This is a handy little unit for testing the voltage on a model railway track.
It is supplied as a Printed Circuit Board (PCB) with two brass contacts along
the bottom, and a voltmeter and other components mounted on it, including a
red/green LED to indicate track polarity. It is designed to work with track
from Z scale to O scale.
To use, simply press the unit down on the rails, (where the label says
track) and check the LED and the voltmeter.
If the LED lights up red, then the track has a DC voltage on it, and the
right rail is positive. If the LED lights up green, then the track has a
DC voltage on it, and the left rail is positive. This is indicated on the
face of the unit as “Gn (for green) L +ve,” meaning left positive, and
similarly for Rd (red) meaning right positive. If both sections (red and
green) of the LED light up, then there is an AC voltage on the track. It
is assumed this implies DCC, hence the labelling “Or DCC” meaning Orange
indicates DCC. However, this must be interpreted - there may be an AC
voltage from an AC controller. The labelling is meant to provide a simple
reminder of the state of the LED. The light may not be seen as orange,
but the red and green sections will possibly be separately visible.
The voltmeter will start to indicate with around 5 volts on the track.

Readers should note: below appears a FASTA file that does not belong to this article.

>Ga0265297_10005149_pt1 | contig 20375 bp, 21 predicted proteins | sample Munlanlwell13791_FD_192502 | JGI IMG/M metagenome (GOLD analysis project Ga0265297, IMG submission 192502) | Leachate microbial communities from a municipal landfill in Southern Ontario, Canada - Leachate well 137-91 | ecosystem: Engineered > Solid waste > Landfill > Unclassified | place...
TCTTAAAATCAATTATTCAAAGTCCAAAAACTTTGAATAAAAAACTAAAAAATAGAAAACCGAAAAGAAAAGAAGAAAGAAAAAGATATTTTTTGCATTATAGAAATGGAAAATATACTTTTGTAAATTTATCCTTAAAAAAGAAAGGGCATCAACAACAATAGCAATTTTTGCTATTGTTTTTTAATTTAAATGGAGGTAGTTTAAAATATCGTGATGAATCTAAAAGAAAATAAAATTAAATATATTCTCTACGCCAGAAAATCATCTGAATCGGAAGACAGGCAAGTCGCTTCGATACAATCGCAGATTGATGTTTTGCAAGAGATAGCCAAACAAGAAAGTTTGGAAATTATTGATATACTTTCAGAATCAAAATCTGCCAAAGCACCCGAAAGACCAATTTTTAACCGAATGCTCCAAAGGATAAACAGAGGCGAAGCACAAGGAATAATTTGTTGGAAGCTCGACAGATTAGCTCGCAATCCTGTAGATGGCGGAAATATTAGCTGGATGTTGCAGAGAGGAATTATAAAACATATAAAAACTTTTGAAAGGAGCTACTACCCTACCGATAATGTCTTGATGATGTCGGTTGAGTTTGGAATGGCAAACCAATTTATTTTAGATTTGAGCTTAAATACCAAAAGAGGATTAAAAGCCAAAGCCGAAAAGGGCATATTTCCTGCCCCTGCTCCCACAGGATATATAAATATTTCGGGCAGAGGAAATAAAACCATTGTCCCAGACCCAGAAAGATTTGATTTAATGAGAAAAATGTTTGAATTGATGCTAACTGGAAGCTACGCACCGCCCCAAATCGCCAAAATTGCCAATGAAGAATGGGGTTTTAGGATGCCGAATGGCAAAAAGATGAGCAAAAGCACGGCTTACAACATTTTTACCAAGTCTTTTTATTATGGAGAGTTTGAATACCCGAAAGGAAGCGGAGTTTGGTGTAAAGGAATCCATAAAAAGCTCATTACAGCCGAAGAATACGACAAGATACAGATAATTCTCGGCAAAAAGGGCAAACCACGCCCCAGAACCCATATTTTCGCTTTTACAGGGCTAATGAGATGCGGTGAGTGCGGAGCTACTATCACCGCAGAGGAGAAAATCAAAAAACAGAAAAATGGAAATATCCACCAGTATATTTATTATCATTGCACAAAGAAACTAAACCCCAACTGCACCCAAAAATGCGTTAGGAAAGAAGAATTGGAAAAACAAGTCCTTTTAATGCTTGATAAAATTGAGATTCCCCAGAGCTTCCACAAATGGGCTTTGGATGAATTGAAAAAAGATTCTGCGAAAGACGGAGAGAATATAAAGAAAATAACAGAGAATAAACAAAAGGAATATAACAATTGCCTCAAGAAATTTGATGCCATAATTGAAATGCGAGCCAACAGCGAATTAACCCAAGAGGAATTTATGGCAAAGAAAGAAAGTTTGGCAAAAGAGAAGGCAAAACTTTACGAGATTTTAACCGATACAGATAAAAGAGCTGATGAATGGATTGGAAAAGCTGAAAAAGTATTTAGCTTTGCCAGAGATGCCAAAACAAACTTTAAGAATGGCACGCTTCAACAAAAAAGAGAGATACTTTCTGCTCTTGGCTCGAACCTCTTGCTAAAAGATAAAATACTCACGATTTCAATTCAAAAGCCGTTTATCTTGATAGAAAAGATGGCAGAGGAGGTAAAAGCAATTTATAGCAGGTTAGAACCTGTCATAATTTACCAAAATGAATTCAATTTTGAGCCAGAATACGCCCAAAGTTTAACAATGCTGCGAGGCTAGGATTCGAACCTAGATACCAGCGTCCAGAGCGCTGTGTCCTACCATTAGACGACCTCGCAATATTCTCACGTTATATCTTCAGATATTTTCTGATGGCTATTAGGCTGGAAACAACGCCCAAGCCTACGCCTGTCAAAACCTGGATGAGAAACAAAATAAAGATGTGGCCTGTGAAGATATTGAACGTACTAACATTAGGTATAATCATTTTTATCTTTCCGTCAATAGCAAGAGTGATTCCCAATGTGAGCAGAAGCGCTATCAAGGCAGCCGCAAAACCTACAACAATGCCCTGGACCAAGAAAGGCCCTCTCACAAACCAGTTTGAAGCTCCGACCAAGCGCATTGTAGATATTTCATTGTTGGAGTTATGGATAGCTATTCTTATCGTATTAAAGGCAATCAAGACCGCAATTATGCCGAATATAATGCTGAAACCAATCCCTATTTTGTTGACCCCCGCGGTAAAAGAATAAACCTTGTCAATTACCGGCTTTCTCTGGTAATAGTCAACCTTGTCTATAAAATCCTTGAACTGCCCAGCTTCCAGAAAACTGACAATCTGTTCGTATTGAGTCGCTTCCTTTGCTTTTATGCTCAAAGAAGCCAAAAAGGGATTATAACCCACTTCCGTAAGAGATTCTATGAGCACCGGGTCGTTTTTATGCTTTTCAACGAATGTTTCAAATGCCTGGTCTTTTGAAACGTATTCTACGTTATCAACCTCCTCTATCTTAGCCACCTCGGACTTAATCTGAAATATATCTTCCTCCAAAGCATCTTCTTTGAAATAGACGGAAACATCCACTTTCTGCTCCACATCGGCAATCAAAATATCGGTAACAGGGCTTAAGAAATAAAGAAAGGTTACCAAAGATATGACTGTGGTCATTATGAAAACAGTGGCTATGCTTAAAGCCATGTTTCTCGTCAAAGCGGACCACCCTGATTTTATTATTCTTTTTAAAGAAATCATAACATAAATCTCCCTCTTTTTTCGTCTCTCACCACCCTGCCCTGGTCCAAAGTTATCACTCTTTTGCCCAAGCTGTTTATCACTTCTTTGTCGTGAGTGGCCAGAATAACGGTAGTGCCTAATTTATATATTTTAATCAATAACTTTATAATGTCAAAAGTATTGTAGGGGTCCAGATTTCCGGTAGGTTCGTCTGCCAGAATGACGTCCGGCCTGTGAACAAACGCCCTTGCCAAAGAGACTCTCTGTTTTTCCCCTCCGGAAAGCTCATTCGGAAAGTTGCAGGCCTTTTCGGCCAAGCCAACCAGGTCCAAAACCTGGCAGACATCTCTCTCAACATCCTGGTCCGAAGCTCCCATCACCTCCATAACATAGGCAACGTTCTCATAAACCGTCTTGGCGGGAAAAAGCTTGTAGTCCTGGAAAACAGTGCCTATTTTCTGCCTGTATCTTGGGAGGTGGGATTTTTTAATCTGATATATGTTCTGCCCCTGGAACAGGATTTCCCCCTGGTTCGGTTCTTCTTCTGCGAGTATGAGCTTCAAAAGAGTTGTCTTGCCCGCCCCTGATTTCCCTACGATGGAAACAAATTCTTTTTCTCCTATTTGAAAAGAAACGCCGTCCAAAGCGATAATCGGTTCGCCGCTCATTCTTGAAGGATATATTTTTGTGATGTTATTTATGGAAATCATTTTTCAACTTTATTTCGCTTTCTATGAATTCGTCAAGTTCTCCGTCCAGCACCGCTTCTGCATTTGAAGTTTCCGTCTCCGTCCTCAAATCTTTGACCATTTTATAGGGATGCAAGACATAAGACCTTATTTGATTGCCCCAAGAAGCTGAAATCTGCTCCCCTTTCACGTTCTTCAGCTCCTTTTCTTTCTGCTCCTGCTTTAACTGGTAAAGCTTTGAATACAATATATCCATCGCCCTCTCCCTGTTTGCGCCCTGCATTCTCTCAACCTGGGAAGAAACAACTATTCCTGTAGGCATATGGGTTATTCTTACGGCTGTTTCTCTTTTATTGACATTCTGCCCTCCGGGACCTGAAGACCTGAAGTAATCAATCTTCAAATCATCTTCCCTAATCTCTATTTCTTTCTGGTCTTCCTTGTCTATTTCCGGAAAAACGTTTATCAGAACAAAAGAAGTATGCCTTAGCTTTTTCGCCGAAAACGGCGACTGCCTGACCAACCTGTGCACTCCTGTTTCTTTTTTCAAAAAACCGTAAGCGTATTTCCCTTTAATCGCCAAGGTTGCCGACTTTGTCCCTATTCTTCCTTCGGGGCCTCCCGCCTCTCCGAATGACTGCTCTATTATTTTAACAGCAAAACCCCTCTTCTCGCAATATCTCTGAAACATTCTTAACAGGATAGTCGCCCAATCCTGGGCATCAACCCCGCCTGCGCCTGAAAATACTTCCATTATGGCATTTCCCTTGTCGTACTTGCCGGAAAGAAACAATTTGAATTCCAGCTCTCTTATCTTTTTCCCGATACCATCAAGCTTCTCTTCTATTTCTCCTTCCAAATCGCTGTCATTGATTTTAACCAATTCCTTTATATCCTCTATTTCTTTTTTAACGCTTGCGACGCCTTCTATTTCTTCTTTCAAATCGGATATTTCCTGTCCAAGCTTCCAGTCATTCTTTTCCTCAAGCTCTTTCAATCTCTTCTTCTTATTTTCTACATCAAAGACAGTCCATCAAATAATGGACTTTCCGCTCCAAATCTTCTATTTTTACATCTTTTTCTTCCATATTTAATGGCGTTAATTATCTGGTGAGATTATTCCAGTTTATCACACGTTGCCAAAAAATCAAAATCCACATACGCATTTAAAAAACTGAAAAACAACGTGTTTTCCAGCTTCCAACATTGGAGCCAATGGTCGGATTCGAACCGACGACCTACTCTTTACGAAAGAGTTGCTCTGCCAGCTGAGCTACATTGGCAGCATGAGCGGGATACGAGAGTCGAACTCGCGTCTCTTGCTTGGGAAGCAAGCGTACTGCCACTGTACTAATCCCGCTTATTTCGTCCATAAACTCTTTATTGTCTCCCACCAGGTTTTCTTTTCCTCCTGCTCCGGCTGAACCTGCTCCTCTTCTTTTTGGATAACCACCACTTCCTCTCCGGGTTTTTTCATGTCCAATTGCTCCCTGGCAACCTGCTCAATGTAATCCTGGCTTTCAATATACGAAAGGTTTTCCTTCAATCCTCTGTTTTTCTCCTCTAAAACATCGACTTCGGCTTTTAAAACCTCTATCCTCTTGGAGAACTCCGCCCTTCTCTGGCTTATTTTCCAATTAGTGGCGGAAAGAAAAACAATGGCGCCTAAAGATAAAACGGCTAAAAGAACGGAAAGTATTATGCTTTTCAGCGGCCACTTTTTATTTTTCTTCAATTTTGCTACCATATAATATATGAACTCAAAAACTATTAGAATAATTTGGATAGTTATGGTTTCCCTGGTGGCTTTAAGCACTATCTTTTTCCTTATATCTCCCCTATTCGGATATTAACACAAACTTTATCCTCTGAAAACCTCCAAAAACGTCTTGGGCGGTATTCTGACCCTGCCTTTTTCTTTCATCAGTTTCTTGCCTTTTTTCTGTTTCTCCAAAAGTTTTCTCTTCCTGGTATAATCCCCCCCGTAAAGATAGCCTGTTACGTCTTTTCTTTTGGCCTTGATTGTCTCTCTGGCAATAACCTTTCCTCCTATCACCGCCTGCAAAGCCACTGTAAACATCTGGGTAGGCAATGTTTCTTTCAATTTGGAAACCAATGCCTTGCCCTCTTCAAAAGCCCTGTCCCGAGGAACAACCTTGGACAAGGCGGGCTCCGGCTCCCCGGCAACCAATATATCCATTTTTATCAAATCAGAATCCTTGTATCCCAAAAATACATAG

Because of the diode bridge on the unit, the voltage indicated is
approximately 1.5 volts lower than the track voltage. Thus, a reading
of say 7.8 volts should be interpreted to mean the track voltage is
approximately 9.3 volts. The unit will read up to 30 volts.
Although the approximately 1.5 allowance must be made in interpreting
the readings, the readings will be consistent. That is to say, if a
reading of say 10.2 volts is given near to the track supply point, and
a reading of 9.6 volts is obtained further away, then there has been a
loss of some 0.6 volts between the two points, which possibly indicates
a problem in the wiring. There is a built in load resistor in the tester,
which will draw approximately 100mA at 12 volts, thus helping to show
up any poor connections in the track circuit – if these are there, the
track voltage will drop as the test is made further away from the
The diagrams above show (from left to right) the unit, detail of the
face of the unit, and the unit in use, with the right rail positive,
and approximately 10.4 volts on the track.
All kits available from :
Aztronics Pty Ltd       Phone 8212 6212
170 Sturt St,                     Fax 8212 4212
Adelaide, SA, 5000.